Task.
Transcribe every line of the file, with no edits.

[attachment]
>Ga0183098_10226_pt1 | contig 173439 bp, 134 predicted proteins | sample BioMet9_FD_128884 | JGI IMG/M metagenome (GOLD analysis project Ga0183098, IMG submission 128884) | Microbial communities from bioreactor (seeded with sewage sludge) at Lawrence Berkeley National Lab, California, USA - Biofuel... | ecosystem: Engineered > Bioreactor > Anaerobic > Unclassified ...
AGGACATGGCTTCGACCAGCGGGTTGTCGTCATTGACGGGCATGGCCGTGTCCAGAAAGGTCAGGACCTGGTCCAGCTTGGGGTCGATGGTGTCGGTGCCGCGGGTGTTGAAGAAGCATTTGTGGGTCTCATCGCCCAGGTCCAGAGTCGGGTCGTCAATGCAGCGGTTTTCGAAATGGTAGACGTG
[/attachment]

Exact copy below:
>Ga0183098_10226_pt1 | contig 173439 bp, 134 predicted proteins | sample BioMet9_FD_128884 | JGI IMG/M metagenome (GOLD analysis project Ga0183098, IMG submission 128884) | Microbial communities from bioreactor (seeded with sewage sludge) at Lawrence Berkeley National Lab, California, USA - Biofuel... | ecosystem: Engineered > Bioreactor > Anaerobic > Unclassified ...
AGGACATGGCTTCGACCAGCGGGTTGTCGTCATTGACGGGCATGGCCGTGTCCAGAAAGGTCAGGACCTGGTCCAGCTTGGGGTCGATGGTGTCGGTGCCGCGGGTGTTGAAGAAGCATTTGTGGGTCTCATCGCCCAGGTCCAGAGTCGGGTCGTCAATGCAGCGGTTTTCGAAATGGTAGACGTG